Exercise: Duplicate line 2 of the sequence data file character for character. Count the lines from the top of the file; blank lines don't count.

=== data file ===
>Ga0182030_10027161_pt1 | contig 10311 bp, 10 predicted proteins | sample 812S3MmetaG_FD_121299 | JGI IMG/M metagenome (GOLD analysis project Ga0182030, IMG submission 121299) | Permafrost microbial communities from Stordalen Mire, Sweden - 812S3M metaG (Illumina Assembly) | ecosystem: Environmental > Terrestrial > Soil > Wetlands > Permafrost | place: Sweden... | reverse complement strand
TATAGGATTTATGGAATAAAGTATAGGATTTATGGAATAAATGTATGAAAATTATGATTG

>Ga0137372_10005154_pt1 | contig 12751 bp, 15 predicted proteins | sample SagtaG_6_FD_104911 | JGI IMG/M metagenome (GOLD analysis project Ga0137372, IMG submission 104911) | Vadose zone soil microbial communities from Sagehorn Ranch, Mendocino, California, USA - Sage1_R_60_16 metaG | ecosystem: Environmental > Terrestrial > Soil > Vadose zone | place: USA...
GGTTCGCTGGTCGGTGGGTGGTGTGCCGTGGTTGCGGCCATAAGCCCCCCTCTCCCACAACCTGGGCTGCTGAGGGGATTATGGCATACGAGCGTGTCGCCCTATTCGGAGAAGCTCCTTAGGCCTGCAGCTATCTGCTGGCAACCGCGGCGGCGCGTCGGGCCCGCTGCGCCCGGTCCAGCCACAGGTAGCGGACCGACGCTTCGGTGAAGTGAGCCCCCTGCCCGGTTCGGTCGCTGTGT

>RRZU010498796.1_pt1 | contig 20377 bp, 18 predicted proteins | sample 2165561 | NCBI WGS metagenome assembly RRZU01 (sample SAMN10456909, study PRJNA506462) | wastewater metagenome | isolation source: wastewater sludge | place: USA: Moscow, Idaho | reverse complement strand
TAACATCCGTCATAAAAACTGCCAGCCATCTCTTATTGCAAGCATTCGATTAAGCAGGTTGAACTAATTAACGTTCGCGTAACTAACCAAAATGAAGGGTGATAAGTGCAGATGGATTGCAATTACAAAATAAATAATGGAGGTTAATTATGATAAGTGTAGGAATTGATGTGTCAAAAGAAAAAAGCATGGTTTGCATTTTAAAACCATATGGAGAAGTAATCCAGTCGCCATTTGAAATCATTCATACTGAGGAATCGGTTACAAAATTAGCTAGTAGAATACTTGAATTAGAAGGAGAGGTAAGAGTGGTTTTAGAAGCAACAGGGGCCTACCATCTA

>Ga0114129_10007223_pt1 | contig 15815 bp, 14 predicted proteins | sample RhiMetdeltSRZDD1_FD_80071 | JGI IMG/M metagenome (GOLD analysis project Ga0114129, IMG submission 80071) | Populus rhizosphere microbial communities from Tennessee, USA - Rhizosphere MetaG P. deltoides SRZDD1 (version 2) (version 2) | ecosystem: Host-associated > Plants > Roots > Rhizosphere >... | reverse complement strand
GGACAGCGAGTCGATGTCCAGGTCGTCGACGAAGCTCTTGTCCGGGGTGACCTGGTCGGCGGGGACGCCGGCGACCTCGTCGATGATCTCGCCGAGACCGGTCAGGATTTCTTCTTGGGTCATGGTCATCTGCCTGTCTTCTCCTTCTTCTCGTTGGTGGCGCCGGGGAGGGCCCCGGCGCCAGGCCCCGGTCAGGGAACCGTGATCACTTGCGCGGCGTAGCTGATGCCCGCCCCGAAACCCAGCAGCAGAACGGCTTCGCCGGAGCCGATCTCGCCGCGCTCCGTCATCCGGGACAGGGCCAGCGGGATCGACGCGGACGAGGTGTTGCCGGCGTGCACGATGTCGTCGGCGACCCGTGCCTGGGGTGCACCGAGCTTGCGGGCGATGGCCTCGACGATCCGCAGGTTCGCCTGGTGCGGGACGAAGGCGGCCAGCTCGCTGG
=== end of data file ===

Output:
TATAGGATTTATGGAATAAAGTATAGGATTTATGGAATAAATGTATGAAAATTATGATTG